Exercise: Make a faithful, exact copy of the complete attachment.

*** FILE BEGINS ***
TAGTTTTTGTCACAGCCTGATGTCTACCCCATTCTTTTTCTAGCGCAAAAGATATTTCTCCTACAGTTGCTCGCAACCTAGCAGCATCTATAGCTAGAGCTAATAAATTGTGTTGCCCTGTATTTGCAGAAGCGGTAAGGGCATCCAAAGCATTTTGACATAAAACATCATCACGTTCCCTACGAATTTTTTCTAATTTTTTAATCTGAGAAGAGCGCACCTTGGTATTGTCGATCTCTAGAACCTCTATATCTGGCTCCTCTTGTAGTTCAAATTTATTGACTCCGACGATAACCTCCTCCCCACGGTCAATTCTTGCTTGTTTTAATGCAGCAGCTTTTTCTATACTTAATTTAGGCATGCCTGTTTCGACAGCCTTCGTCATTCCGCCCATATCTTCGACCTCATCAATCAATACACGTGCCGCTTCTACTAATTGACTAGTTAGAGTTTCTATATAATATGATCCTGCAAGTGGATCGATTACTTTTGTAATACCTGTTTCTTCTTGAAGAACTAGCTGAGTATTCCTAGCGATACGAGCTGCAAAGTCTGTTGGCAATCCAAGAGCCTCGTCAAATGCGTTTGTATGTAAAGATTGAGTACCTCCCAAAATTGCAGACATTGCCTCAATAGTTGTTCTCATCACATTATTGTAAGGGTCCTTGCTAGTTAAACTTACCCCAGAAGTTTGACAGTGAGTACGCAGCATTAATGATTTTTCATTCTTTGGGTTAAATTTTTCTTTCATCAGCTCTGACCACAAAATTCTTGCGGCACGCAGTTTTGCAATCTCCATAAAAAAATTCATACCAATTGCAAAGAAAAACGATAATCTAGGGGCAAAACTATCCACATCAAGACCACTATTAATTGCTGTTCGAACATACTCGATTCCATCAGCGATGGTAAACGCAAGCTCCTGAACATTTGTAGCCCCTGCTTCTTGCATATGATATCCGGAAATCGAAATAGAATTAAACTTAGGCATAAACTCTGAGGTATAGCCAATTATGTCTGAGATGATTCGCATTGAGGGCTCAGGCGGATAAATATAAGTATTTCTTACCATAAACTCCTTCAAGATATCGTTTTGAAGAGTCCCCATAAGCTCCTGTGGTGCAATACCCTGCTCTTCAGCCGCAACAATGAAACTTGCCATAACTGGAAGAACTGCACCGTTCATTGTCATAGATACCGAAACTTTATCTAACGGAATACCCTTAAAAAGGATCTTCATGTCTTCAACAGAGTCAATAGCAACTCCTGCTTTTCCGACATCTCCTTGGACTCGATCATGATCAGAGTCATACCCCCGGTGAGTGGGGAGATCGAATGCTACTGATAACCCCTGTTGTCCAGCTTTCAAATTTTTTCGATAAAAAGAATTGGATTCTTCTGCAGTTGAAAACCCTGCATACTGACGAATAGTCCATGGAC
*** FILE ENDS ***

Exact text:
TAGTTTTTGTCACAGCCTGATGTCTACCCCATTCTTTTTCTAGCGCAAAAGATATTTCTCCTACAGTTGCTCGCAACCTAGCAGCATCTATAGCTAGAGCTAATAAATTGTGTTGCCCTGTATTTGCAGAAGCGGTAAGGGCATCCAAAGCATTTTGACATAAAACATCATCACGTTCCCTACGAATTTTTTCTAATTTTTTAATCTGAGAAGAGCGCACCTTGGTATTGTCGATCTCTAGAACCTCTATATCTGGCTCCTCTTGTAGTTCAAATTTATTGACTCCGACGATAACCTCCTCCCCACGGTCAATTCTTGCTTGTTTTAATGCAGCAGCTTTTTCTATACTTAATTTAGGCATGCCTGTTTCGACAGCCTTCGTCATTCCGCCCATATCTTCGACCTCATCAATCAATACACGTGCCGCTTCTACTAATTGACTAGTTAGAGTTTCTATATAATATGATCCTGCAAGTGGATCGATTACTTTTGTAATACCTGTTTCTTCTTGAAGAACTAGCTGAGTATTCCTAGCGATACGAGCTGCAAAGTCTGTTGGCAATCCAAGAGCCTCGTCAAATGCGTTTGTATGTAAAGATTGAGTACCTCCCAAAATTGCAGACATTGCCTCAATAGTTGTTCTCATCACATTATTGTAAGGGTCCTTGCTAGTTAAACTTACCCCAGAAGTTTGACAGTGAGTACGCAGCATTAATGATTTTTCATTCTTTGGGTTAAATTTTTCTTTCATCAGCTCTGACCACAAAATTCTTGCGGCACGCAGTTTTGCAATCTCCATAAAAAAATTCATACCAATTGCAAAGAAAAACGATAATCTAGGGGCAAAACTATCCACATCAAGACCACTATTAATTGCTGTTCGAACATACTCGATTCCATCAGCGATGGTAAACGCAAGCTCCTGAACATTTGTAGCCCCTGCTTCTTGCATATGATATCCGGAAATCGAAATAGAATTAAACTTAGGCATAAACTCTGAGGTATAGCCAATTATGTCTGAGATGATTCGCATTGAGGGCTCAGGCGGATAAATATAAGTATTTCTTACCATAAACTCCTTCAAGATATCGTTTTGAAGAGTCCCCATAAGCTCCTGTGGTGCAATACCCTGCTCTTCAGCCGCAACAATGAAACTTGCCATAACTGGAAGAACTGCACCGTTCATTGTCATAGATACCGAAACTTTATCTAACGGAATACCCTTAAAAAGGATCTTCATGTCTTCAACAGAGTCAATAGCAACTCCTGCTTTTCCGACATCTCCTTGGACTCGATCATGATCAGAGTCATACCCCCGGTGAGTGGGGAGATCGAATGCTACTGATAACCCCTGTTGTCCAGCTTTCAAATTTTTTCGATAAAAAGAATTGGATTCTTCTGCAGTTGAAAACCCTGCATACTGACGAATAGTCCATGGAC